• While the main focus is the drop in equity prices and oil, the flash PMIs in Asia have not been particularly helpful.  Japan’s flash PMI is probably the least followed.  It rose to 51.9 from 51.2.  It is the fourth consecutive gain and sits at its highest level since January.  On the margins, it may boost confidence that the contraction in Q2 is not being repeated in Q3.  China’s flash Caixin manufacturing survey was the most disappointing.  It was expected to rise to 48.2 from 47.8, but instead it fell to 47.  This is a new cyclical low.
  • The eurozone flash PMI was better than expected.  The composite rose to 54.1 from 53.9.  The market had anticipated a small decline. The manufacturing PMI was unchanged at 52.4.  It is as if the better Germany report (53.2 from 51.5–highest since April 2014) neutralized the French disappointment (48.6 from 49.6–whereas the market expected a small gain).
  • The fact that EMU service PMI was reported at 54.3 up from 54.0 is surprising.  The German measure slipped to 53.6 from 53.8, a little worse than expected.  The French reading slipped to 51.8 from 52.0.  It seems to be putting much weight on the periphery (especially Italy and Spain) service sector.  Separately, the PMI reports show the price of goods rose for the third month while services prices fell for the 45th month.  It seems that this is in contrast to the US where service inflation is running higher than for goods.
  • Tensions on the Korean peninsula have flared up, and although it may have weighed on Korean won and stocks (Kospi off 2%), it seems to be contained.  We note that gold prices, for example, have reversed their earlier gains on the news.  The four-day rally through earlier today lifted gold prices by a little more than 5%.
  • The key to psychology going into next week rests not so much on the only data of note from the US today, the flash manufacturing PMI), but if the equity market can stabilize after yesterday’s shellacking.   Canada reports both retail sales (consensus is for a 0.2% headline increase and 0.5% excluding autos) and CPI (consensus is for 0.1% on the month and 1.3% year-over-year, with the core rate up to 2.4% from 2.3%).   The stabilization of the two-year interest rate differential and oil prices is helping the Canadian dollar consolidate its recent losses.  The Canadian and Australian dollars are the only major currencies weaker against the dollar this week.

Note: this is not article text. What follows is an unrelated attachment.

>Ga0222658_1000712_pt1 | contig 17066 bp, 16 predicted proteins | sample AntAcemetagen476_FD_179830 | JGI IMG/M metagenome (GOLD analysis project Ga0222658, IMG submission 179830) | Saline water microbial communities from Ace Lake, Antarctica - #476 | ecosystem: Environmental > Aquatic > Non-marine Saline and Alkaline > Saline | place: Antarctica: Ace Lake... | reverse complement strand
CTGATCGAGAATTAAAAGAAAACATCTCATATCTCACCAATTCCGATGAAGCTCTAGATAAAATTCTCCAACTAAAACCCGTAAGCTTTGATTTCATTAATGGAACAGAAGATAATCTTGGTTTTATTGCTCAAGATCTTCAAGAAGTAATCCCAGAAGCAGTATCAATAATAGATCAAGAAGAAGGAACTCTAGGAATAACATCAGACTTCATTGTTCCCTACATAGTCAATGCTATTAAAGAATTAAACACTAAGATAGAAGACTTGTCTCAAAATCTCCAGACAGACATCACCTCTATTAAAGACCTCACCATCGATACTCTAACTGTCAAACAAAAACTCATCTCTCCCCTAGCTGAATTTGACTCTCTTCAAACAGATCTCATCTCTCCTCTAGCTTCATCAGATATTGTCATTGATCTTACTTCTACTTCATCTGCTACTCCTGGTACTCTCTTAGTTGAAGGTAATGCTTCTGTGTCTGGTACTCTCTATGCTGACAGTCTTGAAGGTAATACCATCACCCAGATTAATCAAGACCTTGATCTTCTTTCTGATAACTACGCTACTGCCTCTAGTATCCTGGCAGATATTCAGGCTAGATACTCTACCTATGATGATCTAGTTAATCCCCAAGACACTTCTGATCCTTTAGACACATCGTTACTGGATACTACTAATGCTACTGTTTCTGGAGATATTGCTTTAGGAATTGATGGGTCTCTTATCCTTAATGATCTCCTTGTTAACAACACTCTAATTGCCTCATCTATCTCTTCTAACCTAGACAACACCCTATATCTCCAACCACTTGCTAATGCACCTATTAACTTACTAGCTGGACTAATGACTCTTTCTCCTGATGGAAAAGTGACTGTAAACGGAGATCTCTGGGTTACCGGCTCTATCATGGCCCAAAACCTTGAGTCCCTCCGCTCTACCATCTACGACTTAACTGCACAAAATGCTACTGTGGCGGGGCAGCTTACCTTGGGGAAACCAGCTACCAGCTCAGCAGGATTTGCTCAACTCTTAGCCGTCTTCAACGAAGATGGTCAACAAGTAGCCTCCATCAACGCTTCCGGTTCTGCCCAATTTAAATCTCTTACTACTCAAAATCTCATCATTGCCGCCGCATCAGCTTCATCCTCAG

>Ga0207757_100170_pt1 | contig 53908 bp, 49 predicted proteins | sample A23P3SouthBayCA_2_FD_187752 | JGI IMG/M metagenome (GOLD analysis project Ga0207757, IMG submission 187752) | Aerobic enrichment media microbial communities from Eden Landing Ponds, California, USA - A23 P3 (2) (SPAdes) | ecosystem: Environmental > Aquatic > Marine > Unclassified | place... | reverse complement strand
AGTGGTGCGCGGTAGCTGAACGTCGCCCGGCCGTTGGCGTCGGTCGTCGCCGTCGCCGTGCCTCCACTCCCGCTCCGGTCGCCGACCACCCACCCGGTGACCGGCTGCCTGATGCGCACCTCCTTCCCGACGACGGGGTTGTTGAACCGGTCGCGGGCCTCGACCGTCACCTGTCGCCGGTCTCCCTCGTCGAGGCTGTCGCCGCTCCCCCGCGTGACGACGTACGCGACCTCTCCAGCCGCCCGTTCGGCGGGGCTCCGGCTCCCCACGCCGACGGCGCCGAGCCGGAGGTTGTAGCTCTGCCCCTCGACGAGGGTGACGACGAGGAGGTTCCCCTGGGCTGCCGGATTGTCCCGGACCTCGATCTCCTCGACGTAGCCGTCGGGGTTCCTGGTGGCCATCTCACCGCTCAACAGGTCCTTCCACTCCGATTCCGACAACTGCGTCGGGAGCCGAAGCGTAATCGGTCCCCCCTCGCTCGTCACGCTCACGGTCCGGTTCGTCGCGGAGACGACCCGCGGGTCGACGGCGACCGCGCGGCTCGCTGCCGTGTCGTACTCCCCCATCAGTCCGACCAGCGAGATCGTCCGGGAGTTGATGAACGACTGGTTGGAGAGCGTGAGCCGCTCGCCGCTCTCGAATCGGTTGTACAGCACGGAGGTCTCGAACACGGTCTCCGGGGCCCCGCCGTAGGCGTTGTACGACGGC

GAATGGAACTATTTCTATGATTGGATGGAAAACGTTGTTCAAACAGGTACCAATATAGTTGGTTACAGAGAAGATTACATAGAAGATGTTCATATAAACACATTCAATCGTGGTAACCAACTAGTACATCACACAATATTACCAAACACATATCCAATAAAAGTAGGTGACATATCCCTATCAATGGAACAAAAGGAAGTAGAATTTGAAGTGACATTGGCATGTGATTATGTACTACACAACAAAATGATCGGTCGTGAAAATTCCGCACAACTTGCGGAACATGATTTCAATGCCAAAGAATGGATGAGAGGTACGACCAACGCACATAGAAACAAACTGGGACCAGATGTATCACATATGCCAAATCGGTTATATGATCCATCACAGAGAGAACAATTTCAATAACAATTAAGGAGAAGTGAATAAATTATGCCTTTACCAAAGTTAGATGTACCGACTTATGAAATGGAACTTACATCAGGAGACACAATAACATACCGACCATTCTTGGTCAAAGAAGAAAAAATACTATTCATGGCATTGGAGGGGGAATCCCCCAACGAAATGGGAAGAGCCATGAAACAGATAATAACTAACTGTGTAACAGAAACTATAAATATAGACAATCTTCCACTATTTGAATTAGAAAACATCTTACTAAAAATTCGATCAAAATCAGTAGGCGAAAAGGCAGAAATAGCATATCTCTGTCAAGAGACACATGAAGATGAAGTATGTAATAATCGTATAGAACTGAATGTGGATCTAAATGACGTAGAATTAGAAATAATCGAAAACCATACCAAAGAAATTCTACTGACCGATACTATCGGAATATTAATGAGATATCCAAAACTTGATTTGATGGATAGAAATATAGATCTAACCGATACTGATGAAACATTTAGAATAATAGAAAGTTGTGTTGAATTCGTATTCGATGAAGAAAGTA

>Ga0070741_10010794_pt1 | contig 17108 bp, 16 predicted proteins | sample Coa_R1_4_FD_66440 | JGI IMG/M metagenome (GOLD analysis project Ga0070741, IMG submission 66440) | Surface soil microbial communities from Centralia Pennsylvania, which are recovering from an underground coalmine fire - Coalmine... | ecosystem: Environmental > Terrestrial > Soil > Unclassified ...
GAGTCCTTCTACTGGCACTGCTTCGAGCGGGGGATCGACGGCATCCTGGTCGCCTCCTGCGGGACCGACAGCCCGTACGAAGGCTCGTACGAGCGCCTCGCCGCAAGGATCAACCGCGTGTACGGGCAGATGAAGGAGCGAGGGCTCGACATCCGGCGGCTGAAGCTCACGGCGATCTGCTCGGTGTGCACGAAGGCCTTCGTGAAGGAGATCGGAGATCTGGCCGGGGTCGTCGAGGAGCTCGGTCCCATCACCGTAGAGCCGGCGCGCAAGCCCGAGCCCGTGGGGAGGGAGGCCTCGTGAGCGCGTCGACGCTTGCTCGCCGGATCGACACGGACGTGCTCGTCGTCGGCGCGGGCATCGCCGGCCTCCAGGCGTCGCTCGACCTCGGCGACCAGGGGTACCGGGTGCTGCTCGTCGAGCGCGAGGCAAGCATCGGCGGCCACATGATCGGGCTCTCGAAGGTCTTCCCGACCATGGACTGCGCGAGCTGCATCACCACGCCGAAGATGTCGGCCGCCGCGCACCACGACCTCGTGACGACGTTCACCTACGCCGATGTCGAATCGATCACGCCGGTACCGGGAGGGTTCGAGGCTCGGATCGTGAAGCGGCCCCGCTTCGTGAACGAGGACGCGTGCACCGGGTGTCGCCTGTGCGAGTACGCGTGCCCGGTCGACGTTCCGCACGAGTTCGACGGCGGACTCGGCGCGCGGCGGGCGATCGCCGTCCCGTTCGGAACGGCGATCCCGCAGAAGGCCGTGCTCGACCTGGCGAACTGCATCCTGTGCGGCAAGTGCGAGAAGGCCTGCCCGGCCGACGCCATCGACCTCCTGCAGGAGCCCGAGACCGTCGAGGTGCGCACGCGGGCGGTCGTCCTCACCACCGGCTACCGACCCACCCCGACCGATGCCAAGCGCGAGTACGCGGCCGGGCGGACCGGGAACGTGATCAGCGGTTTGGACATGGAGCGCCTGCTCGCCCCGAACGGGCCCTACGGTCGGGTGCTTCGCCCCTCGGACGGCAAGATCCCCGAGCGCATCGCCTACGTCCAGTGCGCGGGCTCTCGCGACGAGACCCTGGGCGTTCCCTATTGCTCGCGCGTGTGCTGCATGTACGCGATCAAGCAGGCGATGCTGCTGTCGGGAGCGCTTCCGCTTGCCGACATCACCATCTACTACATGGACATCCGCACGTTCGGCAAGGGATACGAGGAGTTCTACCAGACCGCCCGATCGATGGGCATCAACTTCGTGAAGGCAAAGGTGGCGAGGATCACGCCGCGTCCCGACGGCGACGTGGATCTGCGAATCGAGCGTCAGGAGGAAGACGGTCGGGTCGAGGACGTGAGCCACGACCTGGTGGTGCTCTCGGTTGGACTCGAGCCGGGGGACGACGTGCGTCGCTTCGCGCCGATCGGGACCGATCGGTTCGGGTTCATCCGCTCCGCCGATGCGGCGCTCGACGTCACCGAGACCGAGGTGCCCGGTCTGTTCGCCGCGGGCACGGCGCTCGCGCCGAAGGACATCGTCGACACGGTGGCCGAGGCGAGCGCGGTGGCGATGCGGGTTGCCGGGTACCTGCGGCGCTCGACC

• The Canadian dollar has rallied of the test on the $1.1020 area seen Tuesday and Wednesday.  It was turned back from the initial push toward $1.13, but the market does not look done yet.  The May and June highs in the $1.1435 and $1.1465 area beckon.   Meanwhile, sterling was bid through $1.5700, but once again met sellers there has it has down each session since Monday.   Only a break of the $1.5660 area now says the short-term market has given up.
  • Poland is starting to move backwards on its economic programs. Recently elected President Duda has proposed a referendum to reverse the increase in retirement age. The idea is to reduce the retirement age for women by 7 years and by 2 years for men. It’s unclear if the referendum will be approved by parliament, but it still shows the direction Duda’s Law & Justice party is going. General elections will be held on October 25. There has been little market reaction to the news, probably because markets already began to price in a populist shift of the Polish government.
  • Brazil reports its mid-month inflation readings later on today. IPCA-15 for August is expected to tick higher to 9.57% y/y, compared with 9.25% previously. This will be the highest print since early 2004. Inflation continues to rise in Brazil, but it is likely to start peaking soon. The continued weakness in the currency does create some upside risks, but this is mitigated by the downside risk to economic growth, along with crippling interest rates and political uncertainty. The surprisingly high unemployment rate released yesterday was a case in point.
  • The Colombian central bank announces its decision on today. Although last meeting’s decision to hold rates at 4.50% was not unanimous, the bank is widely expected to keep rates at the same level.  Pass-through inflation is now a big concern for policy members after the Colombian peso lost nearly 40% of its value over the last 12 months. Still, it doesn’t seem as if we are at the breaking point yet for a majority of board members. Separately, the trade balance for June will be released. Markets are forecasting a relatively unchanged figure of -$900 mln. Note that the trade deficit bottomed in January at $1.8 bln.